Words by Drew Rohde
Photos & Video by Brian Niles/Treeline Cinematics

Boasting a longer range, more power and more aggressive geometry, the new 29-inch wheeled 2021 Pivot Shuttle is here. Our team was lucky enough to get the inside scoop and have been working very closely with Pivot’s Chief Executive Shredder, Chris Cocalis over the last several months. In that time we’ve spent over 30-hours testing a prototype Pivot Shuttle, in a raw/unpainted finish to keep us under the radar, before receiving our “Switchblade green” production unit days before the embargo lifted. We’ve got just enough time on the finished Pivot Shuttle Team XTR model to give you some pretty thorough impressions on this eBike. But, before we get into the tweaks we made, the fun and conversations we’ve had during this process, let’s talk about what’s new for 2021.

Starting at the heart of the bike is Shimano’s new EP8 drive unit with a 726Wh battery. The battery is easily removable via two Allen bolts and the bike is also compatible with 504Wh and 630Wh batteries, should you want to order another battery to lighten the bike up for quick after-work rips or to pack a lighter spare for all day adventure rides. Pivot also moved the location of the On/Off button and charge ports, which make them easier to access.

First Ride Report: The All New Pivot Shuttle

Shimano’s new EP8 systems come with two factory preset power profiles that are easily customizable via the Shimano mobile app. Pivot worked with Shimano to develop two presets they think will cover most rider’s needs whether they’re looking for a full power-blaster ride or a slightly longer ride where a more natural feel and battery management is required. We rode in the stock settings for a while but wanted to experiment with the app so we did some tweaking and had fun changing up the settings, sometimes without telling whoever was going to ride the bike next.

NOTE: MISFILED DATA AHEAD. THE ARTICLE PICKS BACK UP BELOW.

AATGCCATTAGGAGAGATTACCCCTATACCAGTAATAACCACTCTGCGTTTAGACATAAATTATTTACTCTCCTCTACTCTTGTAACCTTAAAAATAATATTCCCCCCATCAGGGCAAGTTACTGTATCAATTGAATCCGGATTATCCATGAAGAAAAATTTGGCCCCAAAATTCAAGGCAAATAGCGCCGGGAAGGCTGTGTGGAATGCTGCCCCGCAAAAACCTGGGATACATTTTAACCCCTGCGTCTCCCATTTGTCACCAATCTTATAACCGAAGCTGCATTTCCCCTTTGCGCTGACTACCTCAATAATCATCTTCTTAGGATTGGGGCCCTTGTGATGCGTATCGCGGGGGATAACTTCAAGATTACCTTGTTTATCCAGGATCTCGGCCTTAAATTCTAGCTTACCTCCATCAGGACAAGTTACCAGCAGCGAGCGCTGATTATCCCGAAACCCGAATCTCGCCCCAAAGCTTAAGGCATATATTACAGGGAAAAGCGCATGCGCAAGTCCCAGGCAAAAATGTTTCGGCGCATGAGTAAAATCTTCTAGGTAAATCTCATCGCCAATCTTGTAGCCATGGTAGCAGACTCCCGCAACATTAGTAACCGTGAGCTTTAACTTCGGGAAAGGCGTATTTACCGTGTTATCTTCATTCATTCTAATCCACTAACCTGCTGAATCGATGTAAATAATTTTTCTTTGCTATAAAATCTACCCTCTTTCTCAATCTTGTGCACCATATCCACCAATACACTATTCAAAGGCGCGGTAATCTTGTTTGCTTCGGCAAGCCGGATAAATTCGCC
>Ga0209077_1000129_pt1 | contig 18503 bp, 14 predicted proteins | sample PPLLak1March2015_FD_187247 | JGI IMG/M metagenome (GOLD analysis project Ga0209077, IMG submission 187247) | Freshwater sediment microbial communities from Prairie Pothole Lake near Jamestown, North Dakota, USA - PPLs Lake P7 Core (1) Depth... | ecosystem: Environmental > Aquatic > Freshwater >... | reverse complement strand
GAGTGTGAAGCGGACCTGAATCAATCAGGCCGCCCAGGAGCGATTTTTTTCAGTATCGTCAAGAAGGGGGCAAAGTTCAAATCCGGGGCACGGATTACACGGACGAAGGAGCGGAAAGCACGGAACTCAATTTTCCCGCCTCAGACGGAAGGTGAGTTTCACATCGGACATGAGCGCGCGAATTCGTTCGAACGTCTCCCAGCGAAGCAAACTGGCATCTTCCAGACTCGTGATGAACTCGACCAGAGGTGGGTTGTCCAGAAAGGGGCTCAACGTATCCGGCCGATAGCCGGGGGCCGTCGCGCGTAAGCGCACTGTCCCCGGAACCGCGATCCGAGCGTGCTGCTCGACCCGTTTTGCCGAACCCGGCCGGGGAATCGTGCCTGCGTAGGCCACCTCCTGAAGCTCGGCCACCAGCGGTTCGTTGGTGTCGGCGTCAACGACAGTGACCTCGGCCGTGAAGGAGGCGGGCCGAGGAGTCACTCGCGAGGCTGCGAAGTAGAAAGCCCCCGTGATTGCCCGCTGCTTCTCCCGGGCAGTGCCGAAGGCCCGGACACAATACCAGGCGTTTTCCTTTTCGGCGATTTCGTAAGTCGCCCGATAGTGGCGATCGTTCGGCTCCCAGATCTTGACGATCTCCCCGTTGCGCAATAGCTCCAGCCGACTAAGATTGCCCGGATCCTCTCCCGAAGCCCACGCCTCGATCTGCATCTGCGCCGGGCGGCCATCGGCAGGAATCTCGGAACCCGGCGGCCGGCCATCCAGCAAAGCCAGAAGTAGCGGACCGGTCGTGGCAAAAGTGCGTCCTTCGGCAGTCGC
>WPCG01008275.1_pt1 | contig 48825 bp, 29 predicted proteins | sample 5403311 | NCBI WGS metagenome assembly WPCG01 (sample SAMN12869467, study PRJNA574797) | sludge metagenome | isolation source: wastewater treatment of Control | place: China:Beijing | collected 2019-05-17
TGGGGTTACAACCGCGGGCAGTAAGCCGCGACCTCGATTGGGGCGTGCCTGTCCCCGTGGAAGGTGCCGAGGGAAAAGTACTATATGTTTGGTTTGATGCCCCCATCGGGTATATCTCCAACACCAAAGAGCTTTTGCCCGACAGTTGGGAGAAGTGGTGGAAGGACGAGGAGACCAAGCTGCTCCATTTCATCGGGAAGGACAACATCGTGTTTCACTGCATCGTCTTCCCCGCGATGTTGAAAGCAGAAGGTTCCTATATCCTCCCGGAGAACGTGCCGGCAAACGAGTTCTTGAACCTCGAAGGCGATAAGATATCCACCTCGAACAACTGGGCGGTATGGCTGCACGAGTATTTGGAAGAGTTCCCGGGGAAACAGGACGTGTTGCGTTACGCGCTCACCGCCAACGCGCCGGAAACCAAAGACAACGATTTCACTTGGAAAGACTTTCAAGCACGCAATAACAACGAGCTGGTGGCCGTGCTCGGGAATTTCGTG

Moving out from the drive unit and battery, riders may notice similar lines and aesthetic to the previous generation Shuttle, but there are in fact some significant differences. A new linkage design makes room for a Metric-length shock that has the Switchblade valving but is customized to meet the demands of an eMTB. The new linkage and shock help make the 140mm of rear wheel travel a bit more aggressive and ready to handle the faster and larger hits that the more aggressive geometry and 160mm Fox 38 will certainly lead you into.

We found the geometry to strike a nice balance of being playful without being twitchy. The chainstays struck a balance of being long enough to climb steep pitches with yet we could still manual this bike better than most eBikes we’ve been on. Granted that could also be a bonus of the higher 630mm stack height. After much demand, specifically from their European customers, Pivot added 10mm to the head tube height, and ships the bike with a lot of steerer tube spacers. We’re trying out the tall bar concept and aren’t 100% sold just yet, but we look forward to more laps at various bar heights. Along with the taller stack height, the new Pivot Shuttle has some other adjustments to the geometry. Our size large has a 460mm reach, 441mm chainstays, 74-degree seat tube angle and 64.3-degree head tube angle.

First Ride Report: Jamis Hardline C4 Action

As has been the case with just about everything in the supply chain, multiple delays due to parts meant that we didn’t get as much time on the full production version of the Pivot Shuttle as we’d like to. We have put in a couple hundred miles on the prototype test mule however and have been very stoked overall. One issue we did have that Pivot attributes to us having a non-production bike and spec, was the rear tire contacting the seat post during extreme bottom out moments. Pivot attributed the occasional contact to us not having the correct shock and different tires than the OE spec. Pivot has told us that they’ve not been able to replicate the issue in either their computer programs or any of their production bikes in Phoenix. We believe that we have a responsibility to talk about this issue, especially on such a high-dollar eMTB, but Pivot assured us that should anyone have any similar issues that arise and cause any sort of problem, they will be taken care of, before reiterating that they’ve not had any of their testers or sample bikes have similar issues. So perhaps our shock and tire were just slightly out of spec by a couple millimeters and combined to make this little bit of contact happen under extreme bottom out.